Hopes of starting the 2021 NHL season Jan. 1 have all but faded, with the league and NHL Players’ Assn. now focusing their discussions on opening in mid-January, according to media reports published Friday.
The news hardly comes as a surprise after weeks of reported conversations between the NHL and union failed to produce a revised format for the upcoming season, which is expected to contain numerous structural changes amid the coronavirus outbreak.
Among the many issues that remain unclear are how many games each team will play (the original target of 60 reportedly has been reduced to between 52 and 56); how divisions might be realigned to account for travel restrictions between the U.S. and Canada; the extent of safety protocols for players and teams; and how revenues will be distributed to owners and players in a year that likely will feature few, if any, fans at games.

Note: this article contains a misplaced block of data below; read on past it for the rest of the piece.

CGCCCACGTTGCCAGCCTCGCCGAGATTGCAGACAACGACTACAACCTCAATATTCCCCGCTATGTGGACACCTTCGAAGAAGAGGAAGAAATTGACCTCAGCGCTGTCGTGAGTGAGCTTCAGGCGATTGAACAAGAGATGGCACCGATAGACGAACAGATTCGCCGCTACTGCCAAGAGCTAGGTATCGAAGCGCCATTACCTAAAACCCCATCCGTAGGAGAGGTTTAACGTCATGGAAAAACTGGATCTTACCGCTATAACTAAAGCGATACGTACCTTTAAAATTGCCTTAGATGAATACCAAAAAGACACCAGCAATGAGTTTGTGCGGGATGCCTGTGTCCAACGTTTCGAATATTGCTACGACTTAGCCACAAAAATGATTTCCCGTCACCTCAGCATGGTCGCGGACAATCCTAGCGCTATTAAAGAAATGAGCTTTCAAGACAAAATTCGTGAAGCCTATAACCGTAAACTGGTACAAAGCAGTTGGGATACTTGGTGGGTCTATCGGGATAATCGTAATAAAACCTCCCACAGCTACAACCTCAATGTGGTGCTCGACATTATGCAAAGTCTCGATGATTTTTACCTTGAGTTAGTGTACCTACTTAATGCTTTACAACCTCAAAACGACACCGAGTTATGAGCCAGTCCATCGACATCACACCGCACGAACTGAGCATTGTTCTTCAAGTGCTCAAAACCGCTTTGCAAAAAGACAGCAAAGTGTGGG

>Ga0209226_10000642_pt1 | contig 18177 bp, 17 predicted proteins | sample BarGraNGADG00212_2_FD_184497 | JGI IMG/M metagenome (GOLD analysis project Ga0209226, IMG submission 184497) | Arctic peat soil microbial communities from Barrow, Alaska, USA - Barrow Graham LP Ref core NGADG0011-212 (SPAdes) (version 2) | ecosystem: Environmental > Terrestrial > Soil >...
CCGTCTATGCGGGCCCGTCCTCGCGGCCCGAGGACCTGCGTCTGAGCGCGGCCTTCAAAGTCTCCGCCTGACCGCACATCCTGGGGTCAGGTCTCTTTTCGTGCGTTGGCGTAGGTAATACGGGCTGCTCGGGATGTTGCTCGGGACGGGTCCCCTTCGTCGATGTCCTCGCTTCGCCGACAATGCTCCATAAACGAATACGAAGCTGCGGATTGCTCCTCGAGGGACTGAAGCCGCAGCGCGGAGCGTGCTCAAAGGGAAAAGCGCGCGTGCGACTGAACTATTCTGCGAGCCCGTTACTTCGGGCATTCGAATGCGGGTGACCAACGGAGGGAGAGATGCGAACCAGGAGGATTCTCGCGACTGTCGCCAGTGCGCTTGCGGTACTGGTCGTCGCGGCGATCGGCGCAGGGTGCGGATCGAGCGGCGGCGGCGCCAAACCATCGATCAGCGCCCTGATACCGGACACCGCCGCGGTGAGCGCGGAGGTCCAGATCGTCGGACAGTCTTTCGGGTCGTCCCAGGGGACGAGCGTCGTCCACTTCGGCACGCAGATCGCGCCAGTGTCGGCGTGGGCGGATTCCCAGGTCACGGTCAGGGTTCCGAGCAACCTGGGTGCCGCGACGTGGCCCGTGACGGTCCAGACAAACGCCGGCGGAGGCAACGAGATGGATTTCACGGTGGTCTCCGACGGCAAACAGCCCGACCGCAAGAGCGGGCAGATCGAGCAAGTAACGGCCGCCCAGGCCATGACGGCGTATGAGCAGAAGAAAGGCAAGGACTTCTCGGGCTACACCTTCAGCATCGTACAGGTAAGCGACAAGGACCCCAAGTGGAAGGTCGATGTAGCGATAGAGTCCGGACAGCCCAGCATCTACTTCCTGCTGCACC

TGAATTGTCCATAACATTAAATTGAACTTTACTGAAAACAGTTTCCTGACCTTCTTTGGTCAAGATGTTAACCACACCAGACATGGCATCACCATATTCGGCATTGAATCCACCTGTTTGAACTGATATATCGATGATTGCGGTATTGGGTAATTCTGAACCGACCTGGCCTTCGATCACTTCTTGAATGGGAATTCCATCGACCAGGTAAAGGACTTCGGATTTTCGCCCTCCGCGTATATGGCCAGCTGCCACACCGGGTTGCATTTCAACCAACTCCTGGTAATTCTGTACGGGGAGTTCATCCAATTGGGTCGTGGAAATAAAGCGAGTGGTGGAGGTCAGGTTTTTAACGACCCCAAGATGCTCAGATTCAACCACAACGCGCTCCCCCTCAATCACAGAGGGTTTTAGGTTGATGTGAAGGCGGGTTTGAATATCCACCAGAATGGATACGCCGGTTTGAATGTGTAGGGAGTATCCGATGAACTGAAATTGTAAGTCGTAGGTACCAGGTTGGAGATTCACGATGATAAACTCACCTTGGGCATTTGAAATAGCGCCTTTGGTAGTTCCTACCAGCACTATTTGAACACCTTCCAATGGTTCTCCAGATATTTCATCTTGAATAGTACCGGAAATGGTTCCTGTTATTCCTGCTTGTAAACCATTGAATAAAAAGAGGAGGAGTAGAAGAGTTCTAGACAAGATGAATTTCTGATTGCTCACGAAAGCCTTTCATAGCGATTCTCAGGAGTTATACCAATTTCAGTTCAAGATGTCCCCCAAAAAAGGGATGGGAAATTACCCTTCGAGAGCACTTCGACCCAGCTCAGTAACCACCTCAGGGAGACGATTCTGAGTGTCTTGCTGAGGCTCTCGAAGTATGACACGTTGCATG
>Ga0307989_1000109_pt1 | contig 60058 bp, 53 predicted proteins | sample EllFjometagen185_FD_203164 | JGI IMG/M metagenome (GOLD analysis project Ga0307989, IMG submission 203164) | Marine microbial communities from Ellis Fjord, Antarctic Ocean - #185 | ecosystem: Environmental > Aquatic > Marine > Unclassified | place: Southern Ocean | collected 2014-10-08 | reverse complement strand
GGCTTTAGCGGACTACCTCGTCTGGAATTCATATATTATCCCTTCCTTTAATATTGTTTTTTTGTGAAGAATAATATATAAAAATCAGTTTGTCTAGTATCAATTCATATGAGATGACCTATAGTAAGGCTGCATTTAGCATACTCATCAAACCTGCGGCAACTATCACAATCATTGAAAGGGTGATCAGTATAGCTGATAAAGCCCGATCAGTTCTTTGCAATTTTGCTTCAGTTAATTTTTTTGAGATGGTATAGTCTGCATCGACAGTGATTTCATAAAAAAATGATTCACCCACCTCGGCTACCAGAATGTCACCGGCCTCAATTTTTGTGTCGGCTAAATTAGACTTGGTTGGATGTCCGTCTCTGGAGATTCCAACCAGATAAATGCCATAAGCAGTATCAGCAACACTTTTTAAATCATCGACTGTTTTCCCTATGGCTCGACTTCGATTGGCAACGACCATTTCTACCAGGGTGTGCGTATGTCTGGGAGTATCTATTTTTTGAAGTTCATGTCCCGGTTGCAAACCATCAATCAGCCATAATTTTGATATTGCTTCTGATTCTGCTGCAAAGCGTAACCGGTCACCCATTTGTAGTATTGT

During a Sports Business Journal panel discussion this week, Commissioner Gary Bettman hinted that the goal of starting on New Year’s Day was growing unlikely. Meanwhile, negotiations over salary escrows and deferrals spilled into the public, with player agent Allan Walsh taking to Twitter to criticize Bettman and the owners for allegedly proposing changes to an extension of the Collective Bargaining Agreement that the two sides struck in July.
A mid-January start would push the Kings’ and Ducks’ layoff to nine months, with neither team having played since last season was suspended in March. Both clubs finished among the bottom three of the Western Conference and failed to qualify for the expanded 24-team postseason.
While the 24 playoff teams are expected to be allowed to open training camps two weeks prior to the season, the Kings, Ducks and five other non-playoff qualifiers likely will be permitted to return to practice a couple days earlier.
For the NHL to have accomplished a Jan. 1 start, that would have required training camps to begin perhaps as soon as late next week — a near impossibility now given the fact some European players have not yet returned to North America and, in some markets, will need to quarantine for two weeks upon arrival.